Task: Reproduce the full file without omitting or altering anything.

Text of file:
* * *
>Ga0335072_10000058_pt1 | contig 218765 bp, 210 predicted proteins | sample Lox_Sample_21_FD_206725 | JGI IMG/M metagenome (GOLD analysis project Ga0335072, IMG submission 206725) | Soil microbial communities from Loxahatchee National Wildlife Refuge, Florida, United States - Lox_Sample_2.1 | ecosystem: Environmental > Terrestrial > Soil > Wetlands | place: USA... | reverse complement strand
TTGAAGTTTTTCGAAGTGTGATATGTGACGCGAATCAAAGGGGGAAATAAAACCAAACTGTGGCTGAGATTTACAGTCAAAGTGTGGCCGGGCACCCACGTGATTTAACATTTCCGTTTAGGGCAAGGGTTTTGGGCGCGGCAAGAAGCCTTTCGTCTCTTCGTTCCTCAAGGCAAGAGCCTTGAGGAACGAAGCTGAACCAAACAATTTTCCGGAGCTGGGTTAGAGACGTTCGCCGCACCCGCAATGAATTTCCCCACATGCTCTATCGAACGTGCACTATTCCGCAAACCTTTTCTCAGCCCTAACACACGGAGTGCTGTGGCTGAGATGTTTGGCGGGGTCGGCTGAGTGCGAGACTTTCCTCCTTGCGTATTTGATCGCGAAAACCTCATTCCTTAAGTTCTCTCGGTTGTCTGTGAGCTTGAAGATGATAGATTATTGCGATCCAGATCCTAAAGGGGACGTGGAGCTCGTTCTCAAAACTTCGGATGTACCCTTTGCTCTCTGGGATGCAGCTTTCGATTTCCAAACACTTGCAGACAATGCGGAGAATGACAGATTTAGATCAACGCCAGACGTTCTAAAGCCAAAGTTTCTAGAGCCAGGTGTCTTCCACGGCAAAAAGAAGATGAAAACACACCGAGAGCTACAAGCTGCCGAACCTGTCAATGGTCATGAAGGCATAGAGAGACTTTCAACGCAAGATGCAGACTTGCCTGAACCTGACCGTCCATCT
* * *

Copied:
>Ga0335072_10000058_pt1 | contig 218765 bp, 210 predicted proteins | sample Lox_Sample_21_FD_206725 | JGI IMG/M metagenome (GOLD analysis project Ga0335072, IMG submission 206725) | Soil microbial communities from Loxahatchee National Wildlife Refuge, Florida, United States - Lox_Sample_2.1 | ecosystem: Environmental > Terrestrial > Soil > Wetlands | place: USA... | reverse complement strand
TTGAAGTTTTTCGAAGTGTGATATGTGACGCGAATCAAAGGGGGAAATAAAACCAAACTGTGGCTGAGATTTACAGTCAAAGTGTGGCCGGGCACCCACGTGATTTAACATTTCCGTTTAGGGCAAGGGTTTTGGGCGCGGCAAGAAGCCTTTCGTCTCTTCGTTCCTCAAGGCAAGAGCCTTGAGGAACGAAGCTGAACCAAACAATTTTCCGGAGCTGGGTTAGAGACGTTCGCCGCACCCGCAATGAATTTCCCCACATGCTCTATCGAACGTGCACTATTCCGCAAACCTTTTCTCAGCCCTAACACACGGAGTGCTGTGGCTGAGATGTTTGGCGGGGTCGGCTGAGTGCGAGACTTTCCTCCTTGCGTATTTGATCGCGAAAACCTCATTCCTTAAGTTCTCTCGGTTGTCTGTGAGCTTGAAGATGATAGATTATTGCGATCCAGATCCTAAAGGGGACGTGGAGCTCGTTCTCAAAACTTCGGATGTACCCTTTGCTCTCTGGGATGCAGCTTTCGATTTCCAAACACTTGCAGACAATGCGGAGAATGACAGATTTAGATCAACGCCAGACGTTCTAAAGCCAAAGTTTCTAGAGCCAGGTGTCTTCCACGGCAAAAAGAAGATGAAAACACACCGAGAGCTACAAGCTGCCGAACCTGTCAATGGTCATGAAGGCATAGAGAGACTTTCAACGCAAGATGCAGACTTGCCTGAACCTGACCGTCCATCT